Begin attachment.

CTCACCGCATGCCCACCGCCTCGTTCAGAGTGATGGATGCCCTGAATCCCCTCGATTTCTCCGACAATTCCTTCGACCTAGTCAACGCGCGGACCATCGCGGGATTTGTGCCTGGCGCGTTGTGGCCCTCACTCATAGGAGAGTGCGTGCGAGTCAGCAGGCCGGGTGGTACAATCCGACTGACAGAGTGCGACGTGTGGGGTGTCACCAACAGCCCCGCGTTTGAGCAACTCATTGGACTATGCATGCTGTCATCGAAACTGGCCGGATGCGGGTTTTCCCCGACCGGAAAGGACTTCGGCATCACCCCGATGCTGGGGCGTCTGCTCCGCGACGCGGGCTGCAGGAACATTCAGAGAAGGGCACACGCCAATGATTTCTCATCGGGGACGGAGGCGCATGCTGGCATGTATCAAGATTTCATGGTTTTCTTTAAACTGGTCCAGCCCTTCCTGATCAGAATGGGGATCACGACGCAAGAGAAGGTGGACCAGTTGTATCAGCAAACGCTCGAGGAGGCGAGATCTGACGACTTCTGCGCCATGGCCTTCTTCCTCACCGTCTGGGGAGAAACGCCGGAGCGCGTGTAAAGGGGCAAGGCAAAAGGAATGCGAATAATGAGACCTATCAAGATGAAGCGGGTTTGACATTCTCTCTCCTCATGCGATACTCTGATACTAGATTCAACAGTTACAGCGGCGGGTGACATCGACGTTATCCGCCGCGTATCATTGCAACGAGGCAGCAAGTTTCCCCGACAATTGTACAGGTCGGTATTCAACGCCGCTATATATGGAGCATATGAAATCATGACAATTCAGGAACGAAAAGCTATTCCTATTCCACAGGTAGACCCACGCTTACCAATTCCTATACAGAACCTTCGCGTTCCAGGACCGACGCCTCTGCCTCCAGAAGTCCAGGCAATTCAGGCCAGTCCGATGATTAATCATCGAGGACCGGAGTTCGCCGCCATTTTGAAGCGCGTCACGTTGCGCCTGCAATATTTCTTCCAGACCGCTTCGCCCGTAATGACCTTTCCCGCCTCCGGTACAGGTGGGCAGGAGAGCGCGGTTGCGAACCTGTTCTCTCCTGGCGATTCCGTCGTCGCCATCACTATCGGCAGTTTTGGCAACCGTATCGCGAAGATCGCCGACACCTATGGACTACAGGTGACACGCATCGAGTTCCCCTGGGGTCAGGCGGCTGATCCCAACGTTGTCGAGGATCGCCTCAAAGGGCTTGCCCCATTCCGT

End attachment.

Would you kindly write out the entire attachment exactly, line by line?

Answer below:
CTCACCGCATGCCCACCGCCTCGTTCAGAGTGATGGATGCCCTGAATCCCCTCGATTTCTCCGACAATTCCTTCGACCTAGTCAACGCGCGGACCATCGCGGGATTTGTGCCTGGCGCGTTGTGGCCCTCACTCATAGGAGAGTGCGTGCGAGTCAGCAGGCCGGGTGGTACAATCCGACTGACAGAGTGCGACGTGTGGGGTGTCACCAACAGCCCCGCGTTTGAGCAACTCATTGGACTATGCATGCTGTCATCGAAACTGGCCGGATGCGGGTTTTCCCCGACCGGAAAGGACTTCGGCATCACCCCGATGCTGGGGCGTCTGCTCCGCGACGCGGGCTGCAGGAACATTCAGAGAAGGGCACACGCCAATGATTTCTCATCGGGGACGGAGGCGCATGCTGGCATGTATCAAGATTTCATGGTTTTCTTTAAACTGGTCCAGCCCTTCCTGATCAGAATGGGGATCACGACGCAAGAGAAGGTGGACCAGTTGTATCAGCAAACGCTCGAGGAGGCGAGATCTGACGACTTCTGCGCCATGGCCTTCTTCCTCACCGTCTGGGGAGAAACGCCGGAGCGCGTGTAAAGGGGCAAGGCAAAAGGAATGCGAATAATGAGACCTATCAAGATGAAGCGGGTTTGACATTCTCTCTCCTCATGCGATACTCTGATACTAGATTCAACAGTTACAGCGGCGGGTGACATCGACGTTATCCGCCGCGTATCATTGCAACGAGGCAGCAAGTTTCCCCGACAATTGTACAGGTCGGTATTCAACGCCGCTATATATGGAGCATATGAAATCATGACAATTCAGGAACGAAAAGCTATTCCTATTCCACAGGTAGACCCACGCTTACCAATTCCTATACAGAACCTTCGCGTTCCAGGACCGACGCCTCTGCCTCCAGAAGTCCAGGCAATTCAGGCCAGTCCGATGATTAATCATCGAGGACCGGAGTTCGCCGCCATTTTGAAGCGCGTCACGTTGCGCCTGCAATATTTCTTCCAGACCGCTTCGCCCGTAATGACCTTTCCCGCCTCCGGTACAGGTGGGCAGGAGAGCGCGGTTGCGAACCTGTTCTCTCCTGGCGATTCCGTCGTCGCCATCACTATCGGCAGTTTTGGCAACCGTATCGCGAAGATCGCCGACACCTATGGACTACAGGTGACACGCATCGAGTTCCCCTGGGGTCAGGCGGCTGATCCCAACGTTGTCGAGGATCGCCTCAAAGGGCTTGCCCCATTCCGT